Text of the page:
• Kovacs, Zsuzsanna Z. A.; Szucs, Gergo; Freiwan, Marah; Kovacs, Monika G.; Marvanykovi, Fanni M.; Hoa Dinh; Siska, Andrea; Farkas, Katalin; Kovacs, Ferenc; Kriston, Andras; Horvath, Peter; Kovari, Bence; Cserni, Balint Gabor; Cserni, Gabor; Foldesi, Imre; Csont, Tamas; Sarkozy, Marta (2021)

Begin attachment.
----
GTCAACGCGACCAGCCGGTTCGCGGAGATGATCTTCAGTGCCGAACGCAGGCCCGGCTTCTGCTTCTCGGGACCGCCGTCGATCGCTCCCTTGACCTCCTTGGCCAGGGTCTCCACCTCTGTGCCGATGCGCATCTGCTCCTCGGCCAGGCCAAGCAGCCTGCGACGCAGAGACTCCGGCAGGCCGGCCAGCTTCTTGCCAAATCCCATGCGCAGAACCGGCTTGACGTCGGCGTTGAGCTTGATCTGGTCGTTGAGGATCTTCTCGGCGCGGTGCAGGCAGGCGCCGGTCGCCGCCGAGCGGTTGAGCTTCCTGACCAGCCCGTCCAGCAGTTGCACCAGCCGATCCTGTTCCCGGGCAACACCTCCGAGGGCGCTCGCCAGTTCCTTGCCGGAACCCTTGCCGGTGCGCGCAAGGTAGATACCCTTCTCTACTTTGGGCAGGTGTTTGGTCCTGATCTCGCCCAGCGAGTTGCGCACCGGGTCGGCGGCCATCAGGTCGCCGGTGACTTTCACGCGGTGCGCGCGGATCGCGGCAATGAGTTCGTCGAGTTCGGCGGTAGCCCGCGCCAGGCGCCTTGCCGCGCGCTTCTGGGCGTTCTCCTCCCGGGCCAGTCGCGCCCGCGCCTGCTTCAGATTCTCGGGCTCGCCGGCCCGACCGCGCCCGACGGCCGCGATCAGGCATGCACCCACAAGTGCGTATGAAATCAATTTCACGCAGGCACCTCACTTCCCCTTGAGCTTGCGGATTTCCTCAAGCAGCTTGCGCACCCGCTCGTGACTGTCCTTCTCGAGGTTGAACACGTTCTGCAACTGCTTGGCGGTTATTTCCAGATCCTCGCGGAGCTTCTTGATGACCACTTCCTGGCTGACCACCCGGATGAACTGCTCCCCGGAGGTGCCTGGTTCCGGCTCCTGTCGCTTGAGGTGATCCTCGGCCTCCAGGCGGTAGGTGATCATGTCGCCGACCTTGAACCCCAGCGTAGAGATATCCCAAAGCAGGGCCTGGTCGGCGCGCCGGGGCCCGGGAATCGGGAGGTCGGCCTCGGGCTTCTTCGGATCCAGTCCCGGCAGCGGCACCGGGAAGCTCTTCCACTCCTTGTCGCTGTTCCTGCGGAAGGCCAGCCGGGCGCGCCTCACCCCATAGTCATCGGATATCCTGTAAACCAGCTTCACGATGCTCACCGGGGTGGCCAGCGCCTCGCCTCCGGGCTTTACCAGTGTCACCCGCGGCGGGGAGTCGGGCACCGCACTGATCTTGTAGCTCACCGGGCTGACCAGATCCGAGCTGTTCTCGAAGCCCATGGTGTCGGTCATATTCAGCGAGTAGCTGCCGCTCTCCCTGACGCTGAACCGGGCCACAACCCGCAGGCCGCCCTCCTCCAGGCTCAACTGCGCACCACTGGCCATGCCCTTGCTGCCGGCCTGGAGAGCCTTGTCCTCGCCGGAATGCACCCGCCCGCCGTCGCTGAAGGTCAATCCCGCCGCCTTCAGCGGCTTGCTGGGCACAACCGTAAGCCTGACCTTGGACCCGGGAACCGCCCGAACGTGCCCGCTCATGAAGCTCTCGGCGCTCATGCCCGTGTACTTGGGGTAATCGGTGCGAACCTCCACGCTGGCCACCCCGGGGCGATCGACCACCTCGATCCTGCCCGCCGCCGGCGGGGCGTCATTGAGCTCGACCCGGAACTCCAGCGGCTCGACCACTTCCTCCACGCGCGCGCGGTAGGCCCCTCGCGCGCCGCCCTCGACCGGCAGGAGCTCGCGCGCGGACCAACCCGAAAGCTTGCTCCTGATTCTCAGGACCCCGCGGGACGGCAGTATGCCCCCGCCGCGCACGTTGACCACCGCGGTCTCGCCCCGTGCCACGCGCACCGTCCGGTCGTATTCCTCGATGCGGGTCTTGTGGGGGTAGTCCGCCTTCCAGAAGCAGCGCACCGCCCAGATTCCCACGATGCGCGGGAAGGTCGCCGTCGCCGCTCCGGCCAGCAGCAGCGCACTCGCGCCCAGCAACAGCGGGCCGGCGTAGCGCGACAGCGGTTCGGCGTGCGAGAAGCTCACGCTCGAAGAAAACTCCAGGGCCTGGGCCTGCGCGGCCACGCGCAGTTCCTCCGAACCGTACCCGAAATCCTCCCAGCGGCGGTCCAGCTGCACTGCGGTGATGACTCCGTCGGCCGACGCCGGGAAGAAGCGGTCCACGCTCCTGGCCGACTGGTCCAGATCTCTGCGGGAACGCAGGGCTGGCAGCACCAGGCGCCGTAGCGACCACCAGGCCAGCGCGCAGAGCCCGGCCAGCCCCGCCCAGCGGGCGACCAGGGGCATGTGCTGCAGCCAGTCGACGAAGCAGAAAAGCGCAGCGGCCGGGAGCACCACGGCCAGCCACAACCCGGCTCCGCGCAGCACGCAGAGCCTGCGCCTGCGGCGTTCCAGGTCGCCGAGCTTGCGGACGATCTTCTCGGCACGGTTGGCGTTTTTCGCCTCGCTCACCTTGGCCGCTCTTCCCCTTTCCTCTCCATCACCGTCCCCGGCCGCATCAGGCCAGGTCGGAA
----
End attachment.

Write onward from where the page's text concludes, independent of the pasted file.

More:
Uremic cardiomyopathy is characterized by diastolic dysfunction (DD), left ventricular hypertrophy (LVH), and fibrosis. Angiotensin-II plays a major role in the development of uremic cardiomyopathy via nitro-oxidative and inflammatory mechanisms. In heart failure, the beta-3 adrenergic receptor (beta 3-AR) is up-regulated and coupled to endothelial nitric oxide synthase (eNOS)-mediated pathways, exerting antiremodeling effects. We aimed to compare the antiremodeling effects of the angiotensin-II receptor blocker losartan and the beta 3-AR agonist mirabegron in uremic cardiomyopathy. Chronic kidney disease (CKD) was induced by 5/6th nephrectomy in male Wistar rats. Five weeks later, rats were randomized into four groups: (1) sham-operated, (2) CKD, (3) losartan-treated (10 mg/kg/day) CKD, and (4) mirabegron-treated (10 mg/kg/day) CKD groups. At week 13, echocardiographic, histologic, laboratory, qRT-PCR, and Western blot measurements proved the development of uremic cardiomyopathy with DD, LVH, fibrosis, inflammation, and reduced eNOS levels, which were significantly ameliorated by losartan. However, mirabegron showed a tendency to decrease DD and fibrosis; but eNOS expression remained reduced. In uremic cardiomyopathy, beta 3-AR, sarcoplasmic reticulum ATPase (SERCA), and phospholamban levels did not change irrespective of treatments. Mirabegron reduced the angiotensin-II receptor 1 expression in uremic cardiomyopathy that might explain its mild antiremodeling effects despite the unchanged expression of the beta 3-AR.